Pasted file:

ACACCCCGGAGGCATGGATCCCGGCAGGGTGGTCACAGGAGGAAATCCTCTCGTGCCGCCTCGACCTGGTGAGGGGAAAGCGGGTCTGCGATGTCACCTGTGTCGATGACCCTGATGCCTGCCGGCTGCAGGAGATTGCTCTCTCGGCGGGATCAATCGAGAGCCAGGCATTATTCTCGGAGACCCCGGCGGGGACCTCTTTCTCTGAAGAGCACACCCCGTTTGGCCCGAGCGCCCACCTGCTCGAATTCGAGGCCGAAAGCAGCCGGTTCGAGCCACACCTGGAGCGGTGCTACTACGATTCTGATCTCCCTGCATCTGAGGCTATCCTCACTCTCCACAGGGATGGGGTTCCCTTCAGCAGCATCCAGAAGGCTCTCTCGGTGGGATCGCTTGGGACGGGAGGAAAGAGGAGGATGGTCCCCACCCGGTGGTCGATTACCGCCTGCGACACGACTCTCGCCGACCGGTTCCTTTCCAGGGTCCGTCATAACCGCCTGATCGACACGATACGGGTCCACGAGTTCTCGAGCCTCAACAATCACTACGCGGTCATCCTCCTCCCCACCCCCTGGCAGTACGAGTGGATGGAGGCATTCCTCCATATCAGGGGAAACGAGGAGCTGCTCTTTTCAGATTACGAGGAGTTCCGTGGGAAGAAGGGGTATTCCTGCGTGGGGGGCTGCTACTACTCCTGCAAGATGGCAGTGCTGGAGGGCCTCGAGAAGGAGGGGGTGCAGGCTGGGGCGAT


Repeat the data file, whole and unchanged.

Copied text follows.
ACACCCCGGAGGCATGGATCCCGGCAGGGTGGTCACAGGAGGAAATCCTCTCGTGCCGCCTCGACCTGGTGAGGGGAAAGCGGGTCTGCGATGTCACCTGTGTCGATGACCCTGATGCCTGCCGGCTGCAGGAGATTGCTCTCTCGGCGGGATCAATCGAGAGCCAGGCATTATTCTCGGAGACCCCGGCGGGGACCTCTTTCTCTGAAGAGCACACCCCGTTTGGCCCGAGCGCCCACCTGCTCGAATTCGAGGCCGAAAGCAGCCGGTTCGAGCCACACCTGGAGCGGTGCTACTACGATTCTGATCTCCCTGCATCTGAGGCTATCCTCACTCTCCACAGGGATGGGGTTCCCTTCAGCAGCATCCAGAAGGCTCTCTCGGTGGGATCGCTTGGGACGGGAGGAAAGAGGAGGATGGTCCCCACCCGGTGGTCGATTACCGCCTGCGACACGACTCTCGCCGACCGGTTCCTTTCCAGGGTCCGTCATAACCGCCTGATCGACACGATACGGGTCCACGAGTTCTCGAGCCTCAACAATCACTACGCGGTCATCCTCCTCCCCACCCCCTGGCAGTACGAGTGGATGGAGGCATTCCTCCATATCAGGGGAAACGAGGAGCTGCTCTTTTCAGATTACGAGGAGTTCCGTGGGAAGAAGGGGTATTCCTGCGTGGGGGGCTGCTACTACTCCTGCAAGATGGCAGTGCTGGAGGGCCTCGAGAAGGAGGGGGTGCAGGCTGGGGCGAT